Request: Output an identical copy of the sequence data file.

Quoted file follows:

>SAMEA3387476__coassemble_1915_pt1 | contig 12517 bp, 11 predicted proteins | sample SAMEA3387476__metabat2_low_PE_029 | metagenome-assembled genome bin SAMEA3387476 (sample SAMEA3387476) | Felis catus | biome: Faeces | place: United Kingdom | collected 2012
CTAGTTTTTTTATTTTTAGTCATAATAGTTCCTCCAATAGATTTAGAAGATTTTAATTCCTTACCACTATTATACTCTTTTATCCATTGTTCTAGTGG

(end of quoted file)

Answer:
>SAMEA3387476__coassemble_1915_pt1 | contig 12517 bp, 11 predicted proteins | sample SAMEA3387476__metabat2_low_PE_029 | metagenome-assembled genome bin SAMEA3387476 (sample SAMEA3387476) | Felis catus | biome: Faeces | place: United Kingdom | collected 2012
CTAGTTTTTTTATTTTTAGTCATAATAGTTCCTCCAATAGATTTAGAAGATTTTAATTCCTTACCACTATTATACTCTTTTATCCATTGTTCTAGTGG